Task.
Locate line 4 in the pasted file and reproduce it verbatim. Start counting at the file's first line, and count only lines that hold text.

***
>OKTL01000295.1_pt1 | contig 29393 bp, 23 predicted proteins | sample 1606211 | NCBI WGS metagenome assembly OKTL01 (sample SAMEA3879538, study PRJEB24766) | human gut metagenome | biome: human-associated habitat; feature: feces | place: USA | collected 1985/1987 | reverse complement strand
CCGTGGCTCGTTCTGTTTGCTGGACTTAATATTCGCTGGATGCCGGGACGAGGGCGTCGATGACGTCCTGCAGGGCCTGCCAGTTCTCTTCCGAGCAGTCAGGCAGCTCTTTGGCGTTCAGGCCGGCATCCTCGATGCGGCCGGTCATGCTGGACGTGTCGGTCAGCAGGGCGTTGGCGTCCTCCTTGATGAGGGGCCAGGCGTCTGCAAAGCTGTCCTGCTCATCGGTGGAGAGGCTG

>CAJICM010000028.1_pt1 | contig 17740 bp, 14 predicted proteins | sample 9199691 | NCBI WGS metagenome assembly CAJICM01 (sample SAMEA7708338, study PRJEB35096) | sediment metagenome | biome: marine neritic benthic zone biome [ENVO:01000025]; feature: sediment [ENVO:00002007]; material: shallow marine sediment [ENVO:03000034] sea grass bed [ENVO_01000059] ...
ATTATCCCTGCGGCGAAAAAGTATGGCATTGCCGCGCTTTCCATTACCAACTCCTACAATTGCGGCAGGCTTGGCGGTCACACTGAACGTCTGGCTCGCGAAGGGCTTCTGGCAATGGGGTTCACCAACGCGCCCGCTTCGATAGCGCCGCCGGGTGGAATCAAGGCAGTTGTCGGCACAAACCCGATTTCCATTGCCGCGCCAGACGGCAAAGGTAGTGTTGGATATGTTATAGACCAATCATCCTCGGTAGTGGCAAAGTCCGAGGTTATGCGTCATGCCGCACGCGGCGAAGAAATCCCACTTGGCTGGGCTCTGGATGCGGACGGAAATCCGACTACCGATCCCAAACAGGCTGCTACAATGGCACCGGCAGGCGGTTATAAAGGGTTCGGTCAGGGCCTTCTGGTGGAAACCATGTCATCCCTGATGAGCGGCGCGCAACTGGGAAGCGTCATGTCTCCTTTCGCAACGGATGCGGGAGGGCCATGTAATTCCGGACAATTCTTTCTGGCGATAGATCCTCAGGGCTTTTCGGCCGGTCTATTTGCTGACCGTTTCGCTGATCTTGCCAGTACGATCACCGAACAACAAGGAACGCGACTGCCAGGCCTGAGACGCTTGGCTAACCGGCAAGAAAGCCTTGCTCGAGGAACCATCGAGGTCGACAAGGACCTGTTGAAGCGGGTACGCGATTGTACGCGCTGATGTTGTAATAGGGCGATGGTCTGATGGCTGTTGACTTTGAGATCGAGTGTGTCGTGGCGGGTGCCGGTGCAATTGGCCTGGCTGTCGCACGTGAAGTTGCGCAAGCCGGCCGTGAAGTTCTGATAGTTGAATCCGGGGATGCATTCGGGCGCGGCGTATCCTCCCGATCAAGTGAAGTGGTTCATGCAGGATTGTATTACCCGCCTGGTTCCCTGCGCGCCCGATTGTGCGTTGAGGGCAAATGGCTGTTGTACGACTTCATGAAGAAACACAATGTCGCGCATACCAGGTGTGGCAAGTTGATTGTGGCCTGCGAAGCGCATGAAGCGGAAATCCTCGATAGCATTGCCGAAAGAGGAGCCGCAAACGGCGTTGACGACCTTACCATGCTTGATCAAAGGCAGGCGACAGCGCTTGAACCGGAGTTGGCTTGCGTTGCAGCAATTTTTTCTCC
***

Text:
ATTATCCCTGCGGCGAAAAAGTATGGCATTGCCGCGCTTTCCATTACCAACTCCTACAATTGCGGCAGGCTTGGCGGTCACACTGAACGTCTGGCTCGCGAAGGGCTTCTGGCAATGGGGTTCACCAACGCGCCCGCTTCGATAGCGCCGCCGGGTGGAATCAAGGCAGTTGTCGGCACAAACCCGATTTCCATTGCCGCGCCAGACGGCAAAGGTAGTGTTGGATATGTTATAGACCAATCATCCTCGGTAGTGGCAAAGTCCGAGGTTATGCGTCATGCCGCACGCGGCGAAGAAATCCCACTTGGCTGGGCTCTGGATGCGGACGGAAATCCGACTACCGATCCCAAACAGGCTGCTACAATGGCACCGGCAGGCGGTTATAAAGGGTTCGGTCAGGGCCTTCTGGTGGAAACCATGTCATCCCTGATGAGCGGCGCGCAACTGGGAAGCGTCATGTCTCCTTTCGCAACGGATGCGGGAGGGCCATGTAATTCCGGACAATTCTTTCTGGCGATAGATCCTCAGGGCTTTTCGGCCGGTCTATTTGCTGACCGTTTCGCTGATCTTGCCAGTACGATCACCGAACAACAAGGAACGCGACTGCCAGGCCTGAGACGCTTGGCTAACCGGCAAGAAAGCCTTGCTCGAGGAACCATCGAGGTCGACAAGGACCTGTTGAAGCGGGTACGCGATTGTACGCGCTGATGTTGTAATAGGGCGATGGTCTGATGGCTGTTGACTTTGAGATCGAGTGTGTCGTGGCGGGTGCCGGTGCAATTGGCCTGGCTGTCGCACGTGAAGTTGCGCAAGCCGGCCGTGAAGTTCTGATAGTTGAATCCGGGGATGCATTCGGGCGCGGCGTATCCTCCCGATCAAGTGAAGTGGTTCATGCAGGATTGTATTACCCGCCTGGTTCCCTGCGCGCCCGATTGTGCGTTGAGGGCAAATGGCTGTTGTACGACTTCATGAAGAAACACAATGTCGCGCATACCAGGTGTGGCAAGTTGATTGTGGCCTGCGAAGCGCATGAAGCGGAAATCCTCGATAGCATTGCCGAAAGAGGAGCCGCAAACGGCGTTGACGACCTTACCATGCTTGATCAAAGGCAGGCGACAGCGCTTGAACCGGAGTTGGCTTGCGTTGCAGCAATTTTTTCTCC